Why does integrity matter in sport? A legal expert weighs in on clean competitiont
Everyone hopes that the sports people they admire succeed by training hard and playing fair. Such belief in sport is a reason why integrity and honesty are so highly valued, and why fans cannot help but feel let down if standards are compromised.
One recent example of cheating in sport hitting the headlines across the globe was the Australian national cricket team being caught ball tampering during the tour of South Africa.
Although that is one of the most recent high-profile examples of a breakdown of integrity in sport, it is not an isolated incident.
Andy Nolan, managing associate at Brodies, one of Scotland’s largest law firms, which has a number of sporting clients, says that confidence in clean sport has dropped in recent times, and that is not good news for anyone involved.
“In terms of integrity, I think that everyone who participates in sport expects legitimate and fair competition.
“A sport that displays integrity can be recognised as honest and genuine in its dealings,” says Nolan.
He hopes that by highlighting the issue of corruption, law firms such as Brodies can raise awareness of the real benefits associated with integrity and the commercial upsides of being involved in clean sport.
There are many ways that integrity in sport can be compromised.
Corruption can include match fixing, illegal gambling and doping.
Doping is not a criminal offence in the UK – although it is in Australia, France and Italy – it has a negative impact on the reputation of sport and sanctions against it are tough.
Nolan believes integrity in sport is vital for a number of reasons – it increases loyalty among fans, more young people will want to participate and it makes it financially viable in terms of attracting funding and sponsors.
“The survival of sport relies on ensuring it is true to its values, principles and rules,” says Nolan.
He believes there are a number of reasons why corruption in sport has come to the fore recently and why the likes of illegal betting has increased.
Firstly, there is more money involved than ever before.
Some estimates value the global sports betting market at around $1 trillion a year, but of that a staggering 90 per cent is illegal.
Secondly, involvement in betting markets has increased as a result of technology with the ease of access provided through smartphones and tablets.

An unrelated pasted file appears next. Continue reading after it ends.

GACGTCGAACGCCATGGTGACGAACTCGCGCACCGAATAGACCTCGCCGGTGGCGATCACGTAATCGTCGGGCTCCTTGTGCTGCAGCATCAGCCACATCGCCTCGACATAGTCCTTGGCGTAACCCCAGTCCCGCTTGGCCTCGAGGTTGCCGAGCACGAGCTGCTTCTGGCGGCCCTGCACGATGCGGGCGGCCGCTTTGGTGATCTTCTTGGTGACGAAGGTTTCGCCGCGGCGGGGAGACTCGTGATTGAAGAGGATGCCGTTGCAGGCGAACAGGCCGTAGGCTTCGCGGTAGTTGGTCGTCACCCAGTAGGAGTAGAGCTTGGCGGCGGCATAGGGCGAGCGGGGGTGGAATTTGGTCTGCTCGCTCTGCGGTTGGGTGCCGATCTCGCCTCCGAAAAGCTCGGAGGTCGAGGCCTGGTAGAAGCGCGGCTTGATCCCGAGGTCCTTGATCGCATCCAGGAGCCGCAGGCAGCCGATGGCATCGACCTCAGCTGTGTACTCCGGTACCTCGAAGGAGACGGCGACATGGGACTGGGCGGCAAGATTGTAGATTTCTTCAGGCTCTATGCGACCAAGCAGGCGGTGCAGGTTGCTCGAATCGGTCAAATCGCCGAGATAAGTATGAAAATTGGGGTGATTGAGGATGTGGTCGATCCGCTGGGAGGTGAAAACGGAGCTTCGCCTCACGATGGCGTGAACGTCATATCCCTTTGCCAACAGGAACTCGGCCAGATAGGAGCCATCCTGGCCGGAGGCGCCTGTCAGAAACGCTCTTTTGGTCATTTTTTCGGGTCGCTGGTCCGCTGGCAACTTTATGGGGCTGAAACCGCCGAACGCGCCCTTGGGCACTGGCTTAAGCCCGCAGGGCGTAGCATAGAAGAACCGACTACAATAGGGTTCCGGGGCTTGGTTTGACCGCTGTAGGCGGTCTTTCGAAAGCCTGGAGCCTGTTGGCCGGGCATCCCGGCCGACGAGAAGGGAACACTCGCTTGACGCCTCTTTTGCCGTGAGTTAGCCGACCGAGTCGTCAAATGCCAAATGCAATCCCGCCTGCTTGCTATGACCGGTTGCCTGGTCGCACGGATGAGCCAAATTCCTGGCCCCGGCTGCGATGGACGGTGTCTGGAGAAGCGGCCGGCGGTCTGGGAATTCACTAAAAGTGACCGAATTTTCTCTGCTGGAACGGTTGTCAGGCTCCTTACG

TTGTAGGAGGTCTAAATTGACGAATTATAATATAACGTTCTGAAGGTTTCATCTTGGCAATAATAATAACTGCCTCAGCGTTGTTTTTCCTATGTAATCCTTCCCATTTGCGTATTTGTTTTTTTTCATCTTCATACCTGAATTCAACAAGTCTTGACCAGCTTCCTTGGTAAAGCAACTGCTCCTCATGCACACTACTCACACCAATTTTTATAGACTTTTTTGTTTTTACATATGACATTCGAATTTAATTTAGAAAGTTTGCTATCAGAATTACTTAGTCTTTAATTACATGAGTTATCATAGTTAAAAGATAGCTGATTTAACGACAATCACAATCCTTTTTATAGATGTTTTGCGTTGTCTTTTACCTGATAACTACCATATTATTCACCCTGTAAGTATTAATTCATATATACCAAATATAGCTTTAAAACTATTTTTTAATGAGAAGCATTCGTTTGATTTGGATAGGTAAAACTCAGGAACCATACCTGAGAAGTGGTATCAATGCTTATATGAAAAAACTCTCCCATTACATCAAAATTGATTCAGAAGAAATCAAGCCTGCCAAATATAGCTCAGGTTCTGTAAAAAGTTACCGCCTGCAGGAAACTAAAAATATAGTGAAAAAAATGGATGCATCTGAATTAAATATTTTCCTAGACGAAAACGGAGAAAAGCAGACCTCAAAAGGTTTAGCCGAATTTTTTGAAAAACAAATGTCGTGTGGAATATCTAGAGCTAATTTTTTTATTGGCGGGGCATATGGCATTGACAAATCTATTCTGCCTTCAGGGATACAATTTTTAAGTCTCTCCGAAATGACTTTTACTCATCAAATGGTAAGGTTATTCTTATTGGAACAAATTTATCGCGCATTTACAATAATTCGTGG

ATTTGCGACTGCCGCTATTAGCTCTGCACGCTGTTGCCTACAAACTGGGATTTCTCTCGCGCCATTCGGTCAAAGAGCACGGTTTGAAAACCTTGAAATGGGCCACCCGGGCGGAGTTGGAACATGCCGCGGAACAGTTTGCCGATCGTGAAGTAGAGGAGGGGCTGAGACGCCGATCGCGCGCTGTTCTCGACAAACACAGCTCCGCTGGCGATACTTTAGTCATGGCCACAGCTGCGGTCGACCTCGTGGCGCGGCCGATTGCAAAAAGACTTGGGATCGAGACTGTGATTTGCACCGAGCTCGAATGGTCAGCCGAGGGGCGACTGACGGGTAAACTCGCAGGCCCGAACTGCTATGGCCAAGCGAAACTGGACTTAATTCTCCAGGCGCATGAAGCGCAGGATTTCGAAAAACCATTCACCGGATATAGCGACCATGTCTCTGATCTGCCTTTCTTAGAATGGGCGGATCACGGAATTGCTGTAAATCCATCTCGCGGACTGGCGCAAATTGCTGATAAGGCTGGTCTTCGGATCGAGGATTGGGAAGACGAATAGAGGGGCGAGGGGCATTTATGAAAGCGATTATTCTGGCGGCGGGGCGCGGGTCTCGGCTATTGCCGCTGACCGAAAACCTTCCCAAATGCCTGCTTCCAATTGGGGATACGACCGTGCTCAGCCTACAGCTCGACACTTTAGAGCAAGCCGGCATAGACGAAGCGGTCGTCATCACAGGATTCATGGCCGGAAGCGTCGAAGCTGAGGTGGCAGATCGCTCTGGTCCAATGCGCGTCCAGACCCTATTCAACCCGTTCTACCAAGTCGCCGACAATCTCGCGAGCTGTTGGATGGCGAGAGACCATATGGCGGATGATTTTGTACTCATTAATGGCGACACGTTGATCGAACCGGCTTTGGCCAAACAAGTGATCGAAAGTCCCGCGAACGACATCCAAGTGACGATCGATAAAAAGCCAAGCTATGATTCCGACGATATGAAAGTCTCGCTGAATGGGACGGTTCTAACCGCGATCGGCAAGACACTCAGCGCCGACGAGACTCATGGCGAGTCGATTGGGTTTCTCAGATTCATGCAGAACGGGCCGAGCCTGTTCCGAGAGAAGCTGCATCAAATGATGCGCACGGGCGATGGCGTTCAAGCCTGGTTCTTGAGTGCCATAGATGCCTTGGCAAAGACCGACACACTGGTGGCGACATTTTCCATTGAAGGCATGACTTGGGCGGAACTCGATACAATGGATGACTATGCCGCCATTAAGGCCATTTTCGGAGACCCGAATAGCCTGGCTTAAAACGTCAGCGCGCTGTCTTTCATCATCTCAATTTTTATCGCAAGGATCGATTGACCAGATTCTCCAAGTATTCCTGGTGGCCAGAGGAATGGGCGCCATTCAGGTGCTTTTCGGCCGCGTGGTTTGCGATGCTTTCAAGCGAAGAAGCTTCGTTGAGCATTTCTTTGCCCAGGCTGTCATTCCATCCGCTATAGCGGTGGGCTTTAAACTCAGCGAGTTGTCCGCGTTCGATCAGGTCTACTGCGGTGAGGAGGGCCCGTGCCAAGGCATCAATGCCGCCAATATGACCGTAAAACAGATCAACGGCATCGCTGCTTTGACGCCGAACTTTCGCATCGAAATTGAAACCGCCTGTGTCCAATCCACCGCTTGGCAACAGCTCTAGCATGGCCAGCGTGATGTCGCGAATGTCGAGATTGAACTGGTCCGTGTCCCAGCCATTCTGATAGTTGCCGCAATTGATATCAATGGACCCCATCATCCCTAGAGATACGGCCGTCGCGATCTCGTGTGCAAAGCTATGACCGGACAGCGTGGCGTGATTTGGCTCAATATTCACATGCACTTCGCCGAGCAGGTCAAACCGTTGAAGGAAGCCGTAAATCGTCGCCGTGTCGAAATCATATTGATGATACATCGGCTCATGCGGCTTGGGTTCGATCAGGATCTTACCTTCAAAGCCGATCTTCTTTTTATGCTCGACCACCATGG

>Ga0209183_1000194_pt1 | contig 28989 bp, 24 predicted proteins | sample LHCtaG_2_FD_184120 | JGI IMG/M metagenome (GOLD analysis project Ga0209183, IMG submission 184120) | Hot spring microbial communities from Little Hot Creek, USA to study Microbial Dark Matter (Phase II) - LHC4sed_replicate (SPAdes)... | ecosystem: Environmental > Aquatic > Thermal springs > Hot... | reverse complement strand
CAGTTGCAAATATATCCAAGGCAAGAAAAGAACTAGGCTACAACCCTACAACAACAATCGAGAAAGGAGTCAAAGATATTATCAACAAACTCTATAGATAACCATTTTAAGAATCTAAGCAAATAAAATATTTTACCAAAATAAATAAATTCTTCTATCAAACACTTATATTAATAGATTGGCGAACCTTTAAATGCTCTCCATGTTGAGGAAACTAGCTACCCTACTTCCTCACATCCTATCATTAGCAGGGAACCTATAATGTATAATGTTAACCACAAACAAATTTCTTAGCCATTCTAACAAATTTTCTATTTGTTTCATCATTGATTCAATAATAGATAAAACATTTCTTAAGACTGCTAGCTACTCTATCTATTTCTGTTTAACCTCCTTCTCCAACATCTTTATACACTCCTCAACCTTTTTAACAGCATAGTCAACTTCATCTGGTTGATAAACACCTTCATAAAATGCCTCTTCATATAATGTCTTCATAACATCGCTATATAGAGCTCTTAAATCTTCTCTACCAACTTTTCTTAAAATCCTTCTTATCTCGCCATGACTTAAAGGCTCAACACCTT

As well as accusations of corruption in established pursuits such as athletics, football and cycling, the multi-million pound business of electronic sports (esports) – video or computer games played competitively between individuals or teams – is also caught in the storm.
“You have the concept of match fixing creeping into esports as well as edoping.
“Edoping involves using hack or cheat software to gain an advantage over an opponent.
“There is also the issue of some players using performance-enhancing drugs,” says Nolan.
Such corruption in esports is being taken seriously.
In 2015, Korean law enforcement officers arrested 12 people over alleged match-fixing in a game called StarCraft II as part of a crackdown on organised crime.
Nolan believes that a change in attitude is required to protect the integrity of all sports, along with greater collaboration between governing bodies.
“When it comes to deterrence, tough, disciplinary legal sanctions have to be imposed against athletes and officials involved in corruption.
“Law enforcement agencies need to devote sufficient time and resources to deter organisations from perpetrating and profiting from criminal activities,” he says.
“Technology is going to be a solution. Analytical data will play a prominent role in prosecution of match fixing cases.
“I think that tribunals are giving increasing weight to suspicious betting data.”
Nolan ends on a note of optimism when it comes to protecting the integrity of sport, pointing to the examples of the High Integrity Anti-Doping Partnership launched for
the Commonwealth Games on Australia’s Gold Coast and the Council of Europe’s Convention on the Manipulation of Sports Competitions.
“There is clearly work being done on a pan-European and global stage to tackle corruption,” he says.
The Brodies Tennis Invitational at Gleneagles Hotel in Perthshire is on 22 and 23 June. For details and tickets, visit brodiesinvitational.com